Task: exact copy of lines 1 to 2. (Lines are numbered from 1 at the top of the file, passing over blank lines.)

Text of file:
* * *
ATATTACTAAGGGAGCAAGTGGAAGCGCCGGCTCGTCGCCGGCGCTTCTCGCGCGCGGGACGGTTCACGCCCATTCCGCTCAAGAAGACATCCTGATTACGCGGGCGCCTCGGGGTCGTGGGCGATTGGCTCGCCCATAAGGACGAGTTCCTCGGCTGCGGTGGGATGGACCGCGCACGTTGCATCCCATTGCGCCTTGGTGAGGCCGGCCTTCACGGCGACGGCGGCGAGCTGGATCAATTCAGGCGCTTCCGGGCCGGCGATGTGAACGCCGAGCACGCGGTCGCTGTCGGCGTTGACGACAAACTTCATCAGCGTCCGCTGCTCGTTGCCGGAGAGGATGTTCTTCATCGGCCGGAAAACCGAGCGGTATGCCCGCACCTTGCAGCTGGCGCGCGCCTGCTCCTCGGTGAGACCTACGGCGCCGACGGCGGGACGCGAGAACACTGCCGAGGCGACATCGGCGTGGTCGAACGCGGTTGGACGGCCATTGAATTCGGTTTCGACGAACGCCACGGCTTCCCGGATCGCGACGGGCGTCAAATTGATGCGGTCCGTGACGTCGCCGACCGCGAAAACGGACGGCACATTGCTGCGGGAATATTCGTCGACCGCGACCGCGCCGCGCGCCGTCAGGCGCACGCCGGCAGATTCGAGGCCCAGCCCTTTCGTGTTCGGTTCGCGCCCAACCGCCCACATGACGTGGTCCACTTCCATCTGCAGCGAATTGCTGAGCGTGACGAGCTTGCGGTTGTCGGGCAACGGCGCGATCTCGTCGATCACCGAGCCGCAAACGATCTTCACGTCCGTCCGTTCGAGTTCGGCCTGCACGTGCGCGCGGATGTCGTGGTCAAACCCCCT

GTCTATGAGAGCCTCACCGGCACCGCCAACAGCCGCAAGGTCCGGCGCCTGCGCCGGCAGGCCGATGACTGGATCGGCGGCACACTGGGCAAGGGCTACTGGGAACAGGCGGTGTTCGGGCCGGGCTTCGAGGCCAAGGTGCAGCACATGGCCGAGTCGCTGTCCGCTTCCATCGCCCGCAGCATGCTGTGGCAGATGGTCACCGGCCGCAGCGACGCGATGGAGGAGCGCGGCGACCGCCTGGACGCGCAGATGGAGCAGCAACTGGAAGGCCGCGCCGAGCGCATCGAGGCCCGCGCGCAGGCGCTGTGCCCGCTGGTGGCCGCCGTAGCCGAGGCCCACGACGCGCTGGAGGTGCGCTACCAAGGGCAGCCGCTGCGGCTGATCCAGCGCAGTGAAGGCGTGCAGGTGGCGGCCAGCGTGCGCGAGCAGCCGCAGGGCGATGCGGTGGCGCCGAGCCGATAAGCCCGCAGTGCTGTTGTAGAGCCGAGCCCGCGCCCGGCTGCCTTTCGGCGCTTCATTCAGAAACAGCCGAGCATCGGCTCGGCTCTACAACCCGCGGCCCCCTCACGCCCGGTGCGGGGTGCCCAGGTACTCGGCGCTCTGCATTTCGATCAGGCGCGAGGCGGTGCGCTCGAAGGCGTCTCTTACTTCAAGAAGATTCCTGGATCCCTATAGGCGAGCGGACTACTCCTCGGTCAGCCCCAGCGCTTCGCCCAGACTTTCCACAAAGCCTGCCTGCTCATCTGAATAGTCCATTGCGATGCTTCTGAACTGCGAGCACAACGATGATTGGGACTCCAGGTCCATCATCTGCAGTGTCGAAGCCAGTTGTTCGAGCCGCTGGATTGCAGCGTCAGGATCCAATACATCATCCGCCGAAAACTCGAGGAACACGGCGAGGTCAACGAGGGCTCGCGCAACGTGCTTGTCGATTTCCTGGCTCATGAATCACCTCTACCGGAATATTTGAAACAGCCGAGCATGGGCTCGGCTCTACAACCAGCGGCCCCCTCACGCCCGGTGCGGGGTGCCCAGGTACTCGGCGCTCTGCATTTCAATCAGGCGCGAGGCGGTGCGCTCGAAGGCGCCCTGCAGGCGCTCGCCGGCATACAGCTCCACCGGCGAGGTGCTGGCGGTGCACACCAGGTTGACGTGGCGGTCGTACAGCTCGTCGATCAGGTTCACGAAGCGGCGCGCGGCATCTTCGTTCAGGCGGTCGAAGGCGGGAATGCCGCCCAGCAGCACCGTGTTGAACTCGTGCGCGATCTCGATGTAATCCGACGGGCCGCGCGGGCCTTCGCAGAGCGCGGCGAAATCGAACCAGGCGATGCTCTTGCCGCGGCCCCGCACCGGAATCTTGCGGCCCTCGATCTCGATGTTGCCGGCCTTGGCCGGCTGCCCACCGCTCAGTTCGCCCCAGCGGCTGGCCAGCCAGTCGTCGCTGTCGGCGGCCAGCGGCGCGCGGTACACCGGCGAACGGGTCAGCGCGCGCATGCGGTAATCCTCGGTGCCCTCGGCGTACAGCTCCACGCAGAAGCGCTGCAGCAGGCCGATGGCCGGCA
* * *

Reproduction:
ATATTACTAAGGGAGCAAGTGGAAGCGCCGGCTCGTCGCCGGCGCTTCTCGCGCGCGGGACGGTTCACGCCCATTCCGCTCAAGAAGACATCCTGATTACGCGGGCGCCTCGGGGTCGTGGGCGATTGGCTCGCCCATAAGGACGAGTTCCTCGGCTGCGGTGGGATGGACCGCGCACGTTGCATCCCATTGCGCCTTGGTGAGGCCGGCCTTCACGGCGACGGCGGCGAGCTGGATCAATTCAGGCGCTTCCGGGCCGGCGATGTGAACGCCGAGCACGCGGTCGCTGTCGGCGTTGACGACAAACTTCATCAGCGTCCGCTGCTCGTTGCCGGAGAGGATGTTCTTCATCGGCCGGAAAACCGAGCGGTATGCCCGCACCTTGCAGCTGGCGCGCGCCTGCTCCTCGGTGAGACCTACGGCGCCGACGGCGGGACGCGAGAACACTGCCGAGGCGACATCGGCGTGGTCGAACGCGGTTGGACGGCCATTGAATTCGGTTTCGACGAACGCCACGGCTTCCCGGATCGCGACGGGCGTCAAATTGATGCGGTCCGTGACGTCGCCGACCGCGAAAACGGACGGCACATTGCTGCGGGAATATTCGTCGACCGCGACCGCGCCGCGCGCCGTCAGGCGCACGCCGGCAGATTCGAGGCCCAGCCCTTTCGTGTTCGGTTCGCGCCCAACCGCCCACATGACGTGGTCCACTTCCATCTGCAGCGAATTGCTGAGCGTGACGAGCTTGCGGTTGTCGGGCAACGGCGCGATCTCGTCGATCACCGAGCCGCAAACGATCTTCACGTCCGTCCGTTCGAGTTCGGCCTGCACGTGCGCGCGGATGTCGTGGTCAAACCCCCT

GTCTATGAGAGCCTCACCGGCACCGCCAACAGCCGCAAGGTCCGGCGCCTGCGCCGGCAGGCCGATGACTGGATCGGCGGCACACTGGGCAAGGGCTACTGGGAACAGGCGGTGTTCGGGCCGGGCTTCGAGGCCAAGGTGCAGCACATGGCCGAGTCGCTGTCCGCTTCCATCGCCCGCAGCATGCTGTGGCAGATGGTCACCGGCCGCAGCGACGCGATGGAGGAGCGCGGCGACCGCCTGGACGCGCAGATGGAGCAGCAACTGGAAGGCCGCGCCGAGCGCATCGAGGCCCGCGCGCAGGCGCTGTGCCCGCTGGTGGCCGCCGTAGCCGAGGCCCACGACGCGCTGGAGGTGCGCTACCAAGGGCAGCCGCTGCGGCTGATCCAGCGCAGTGAAGGCGTGCAGGTGGCGGCCAGCGTGCGCGAGCAGCCGCAGGGCGATGCGGTGGCGCCGAGCCGATAAGCCCGCAGTGCTGTTGTAGAGCCGAGCCCGCGCCCGGCTGCCTTTCGGCGCTTCATTCAGAAACAGCCGAGCATCGGCTCGGCTCTACAACCCGCGGCCCCCTCACGCCCGGTGCGGGGTGCCCAGGTACTCGGCGCTCTGCATTTCGATCAGGCGCGAGGCGGTGCGCTCGAAGGCGTCTCTTACTTCAAGAAGATTCCTGGATCCCTATAGGCGAGCGGACTACTCCTCGGTCAGCCCCAGCGCTTCGCCCAGACTTTCCACAAAGCCTGCCTGCTCATCTGAATAGTCCATTGCGATGCTTCTGAACTGCGAGCACAACGATGATTGGGACTCCAGGTCCATCATCTGCAGTGTCGAAGCCAGTTGTTCGAGCCGCTGGATTGCAGCGTCAGGATCCAATACATCATCCGCCGAAAACTCGAGGAACACGGCGAGGTCAACGAGGGCTCGCGCAACGTGCTTGTCGATTTCCTGGCTCATGAATCACCTCTACCGGAATATTTGAAACAGCCGAGCATGGGCTCGGCTCTACAACCAGCGGCCCCCTCACGCCCGGTGCGGGGTGCCCAGGTACTCGGCGCTCTGCATTTCAATCAGGCGCGAGGCGGTGCGCTCGAAGGCGCCCTGCAGGCGCTCGCCGGCATACAGCTCCACCGGCGAGGTGCTGGCGGTGCACACCAGGTTGACGTGGCGGTCGTACAGCTCGTCGATCAGGTTCACGAAGCGGCGCGCGGCATCTTCGTTCAGGCGGTCGAAGGCGGGAATGCCGCCCAGCAGCACCGTGTTGAACTCGTGCGCGATCTCGATGTAATCCGACGGGCCGCGCGGGCCTTCGCAGAGCGCGGCGAAATCGAACCAGGCGATGCTCTTGCCGCGGCCCCGCACCGGAATCTTGCGGCCCTCGATCTCGATGTTGCCGGCCTTGGCCGGCTGCCCACCGCTCAGTTCGCCCCAGCGGCTGGCCAGCCAGTCGTCGCTGTCGGCGGCCAGCGGCGCGCGGTACACCGGCGAACGGGTCAGCGCGCGCATGCGGTAATCCTCGGTGCCCTCGGCGTACAGCTCCACGCAGAAGCGCTGCAGCAGGCCGATGGCCGGCA